Saturday, March 13, 2010
Tributes To Stafford Swain
A scene from Stafford's CNR Whiteshell
Subdivision; other photos on this page are
also from his layout.
The most recent issue of Canadian Railway Modeller carries tributes by various people about Stafford Swain, one of Canada's, and North America's, foremost modellers. Many of the things we take for granted today—things like fidelity to the prototype, walk-around control, hidden staging, lighting effects, highly-detailed scenery, a dispatcher's panel in another room, tracks passing through a single scene—were created and popularized by people like Stafford.
The article features his CNR Whiteshell Subdivision layout, along with comments about his impact on the hobby from people like Tony Koester, Al Lill, Les Kozma, John Morris and others. Due to space restrictions, it was impossible to carry their full remarks. Below find longer versions of their comments about this remarkable individual.
Made His Mark On The Hobby
By Tony Koester, former editor, Railroad Model Craftsman
When I joined the Railroad Model Craftsman staff in 1969, it was apparent that the magazine had a faithful following and a lot of potential, but the talented folks at Model Railroader and their large editorial and art staff meant that RMC had to be more than a one-person "show" to have any chance at succeeding. I therefore needed to find and encourage the finest talent the hobby had to offer. Fortunately, Hal Carstens had already built a fine relationship with Dave Frary and Bob Hayden as well as Allen McClelland, among a few other headliners, but more talent was needed.
I have always seen model railroading as a way to enjoy full-size railroading in a limited space. I therefore looked not only to the creative interpreters of the 12"-scale world, like Frary and Hayden, McClelland, John Olson, and others, but also those who modeled a specific prototype with a depth of knowledge that was obvious in their work. One of the first of the true prototype modelers to attract my attention was Stafford. I have long been an ardent student of geology, so when he described his depiction of the rocks of the ancient, metamorphic Canadian Shield, I knew I had met someone who was on my wavelength.
I featured Stafford's HO railroad on the cover and inside RMC, and reader reaction was as expected—wow! While other talented modelers were showing us how to model specific prototype buildings, locomotives, and rolling stock, Stafford was one of the few who extended that degree of excellence down to the bedrock of the layout. I have always wondered why modelers spend so much time on the structures and equipment yet do not pay equal homage to the much more visible and expansive scenery that surrounds the railroad and puts it in context. Stafford didn't miss a bet in that regard.
When I began to work closely with Kalmbach beginning in 1985—first with Model Railroader and then as founding editor of Model Railroad Planning a decade later—I had hoped to again have the chance to work with Stafford and share additional information about his work and the motivation behind it. That was not to be, as various physical concerns got in our way. No matter; he had already made his mark on the hobby, and I'm honored to have played a small part in sharing his work with the hobby.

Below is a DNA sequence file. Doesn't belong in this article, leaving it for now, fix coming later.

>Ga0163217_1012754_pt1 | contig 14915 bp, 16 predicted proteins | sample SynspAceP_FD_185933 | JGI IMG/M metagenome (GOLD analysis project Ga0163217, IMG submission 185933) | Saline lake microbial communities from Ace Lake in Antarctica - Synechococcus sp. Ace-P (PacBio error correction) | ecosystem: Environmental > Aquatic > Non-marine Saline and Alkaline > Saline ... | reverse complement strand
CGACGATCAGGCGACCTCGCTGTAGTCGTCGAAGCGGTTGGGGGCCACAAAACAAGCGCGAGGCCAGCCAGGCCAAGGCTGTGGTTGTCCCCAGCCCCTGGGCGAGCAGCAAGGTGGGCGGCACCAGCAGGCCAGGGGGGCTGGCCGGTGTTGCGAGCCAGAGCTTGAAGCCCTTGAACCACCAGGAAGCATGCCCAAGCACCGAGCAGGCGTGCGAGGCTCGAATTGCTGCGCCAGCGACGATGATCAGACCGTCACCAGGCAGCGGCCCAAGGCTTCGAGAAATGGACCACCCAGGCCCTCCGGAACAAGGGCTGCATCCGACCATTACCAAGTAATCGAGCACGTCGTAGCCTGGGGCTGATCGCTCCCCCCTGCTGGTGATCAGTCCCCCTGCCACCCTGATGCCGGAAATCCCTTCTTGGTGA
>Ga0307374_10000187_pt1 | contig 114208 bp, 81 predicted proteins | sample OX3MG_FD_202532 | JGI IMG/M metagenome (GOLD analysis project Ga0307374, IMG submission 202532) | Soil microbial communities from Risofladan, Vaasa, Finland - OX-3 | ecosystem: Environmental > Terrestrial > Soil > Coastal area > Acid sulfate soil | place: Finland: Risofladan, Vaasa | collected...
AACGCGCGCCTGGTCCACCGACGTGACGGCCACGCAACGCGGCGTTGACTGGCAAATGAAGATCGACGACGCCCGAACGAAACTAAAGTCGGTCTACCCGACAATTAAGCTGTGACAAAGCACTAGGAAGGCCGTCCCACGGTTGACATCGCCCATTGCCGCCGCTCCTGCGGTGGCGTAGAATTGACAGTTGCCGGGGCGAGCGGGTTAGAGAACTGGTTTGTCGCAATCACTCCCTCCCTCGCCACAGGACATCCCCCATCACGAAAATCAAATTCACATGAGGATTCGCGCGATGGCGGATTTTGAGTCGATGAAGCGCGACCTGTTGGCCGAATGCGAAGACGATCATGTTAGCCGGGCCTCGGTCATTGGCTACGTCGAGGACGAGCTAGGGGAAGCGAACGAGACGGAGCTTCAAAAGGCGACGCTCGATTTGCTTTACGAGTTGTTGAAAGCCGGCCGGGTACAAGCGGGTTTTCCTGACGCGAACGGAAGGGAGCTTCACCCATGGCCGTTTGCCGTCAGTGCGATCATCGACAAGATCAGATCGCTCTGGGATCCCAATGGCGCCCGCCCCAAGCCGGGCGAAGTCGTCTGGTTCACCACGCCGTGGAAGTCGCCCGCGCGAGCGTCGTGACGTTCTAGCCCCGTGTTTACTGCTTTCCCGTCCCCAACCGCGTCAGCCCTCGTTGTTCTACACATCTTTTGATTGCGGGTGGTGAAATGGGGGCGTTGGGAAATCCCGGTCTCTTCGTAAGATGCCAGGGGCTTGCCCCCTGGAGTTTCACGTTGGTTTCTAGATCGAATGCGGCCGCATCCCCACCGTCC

A Layout That Looks and Feels Like the Canadian Shield
Frank Gerry, former NMRA Canada President
I had heard of Stafford, and seen his work in the model railroading press, leading up to the National Model Railroad Association national convention in Winnipeg in 1983, so his layout was high on my list of ones that were a must see for me. I was of course not disappointed when I finally got to see it. Up to this convention my experiences with ‘completed’ or near ‘completed’ model railroads had been limited to an older one here in Thunder Bay, so all of the home layout tours were a real eye-opening experience for me. But it was meeting Stafford, and seeing his layout, that helped me most to realize that a layout could look good.
In my attempts at scenery modeling, I have always wanted my layout to be as detailed and realistic as Stafford’s. I am afraid that so far it falls far short of that goal, but it is something to strive and work towards—having seen his layout, I know it can be done. It looks and feels like the Canadian Shield; you have the feeling of having seen those places in real life.
Raising The Bar
By John Morris, friend and CPR modeller
As a man whose profession was accounting, Stafford carried that discipline of accuracy and attention to detail to the hobby. He raised the bar from 'good enough' to 'historically accurate' and shared his findings with both individuals and the hobby industry. His meticulous files and information were always available to all . . . I for one can say I and the hobby of Canadian prototype modelling would not be at the level we are today without his efforts."
Done More For Canadian Modellers Than Anyone
By Al Lill, editor, CN Lines Magazine
I consider Stafford to be one of my closest friends. I visited Stafford and his wife, Karen, last year and helped them organize his files for shipment to our various CN LINES editorial team members. If you had a chance to see his files, I think you would have received an even greater impression of the depth of his contribution to the hobby—especially to those interested in 1950s-era freight cars, and especially CNR modellers.
I would say his contributions could mainly be divided into eras. The first would be up to, and including, the Railway Jamboree in Winnipeg in 1983. That was followed by a lot of very well researched articles in the model press, and encouraging the production of CNR models (which continued through his time as Freight Car Editor for CN LINES SIG).
In summer 1989 he invited me to be Passenger car Editor for the CN Lines SIG. Over the years, when the SIG began to falter, I agreed to be a Editor “for a couple of issues.” I knew I would burn out if I didn’t have a bigger team; Stafford, being the talented organizer/persuader that he is, agreed to be Chair if I would stay on as Editor. That led to a new era for the SIG, with our book project Across the Canadian Shield and real growth of the SIG (with Stafford as Chair and “Designated Dreamer”). More great CNR products came about as a result of the SIG, and many model manufacturers got their products “right” on account of Stafford's efforts.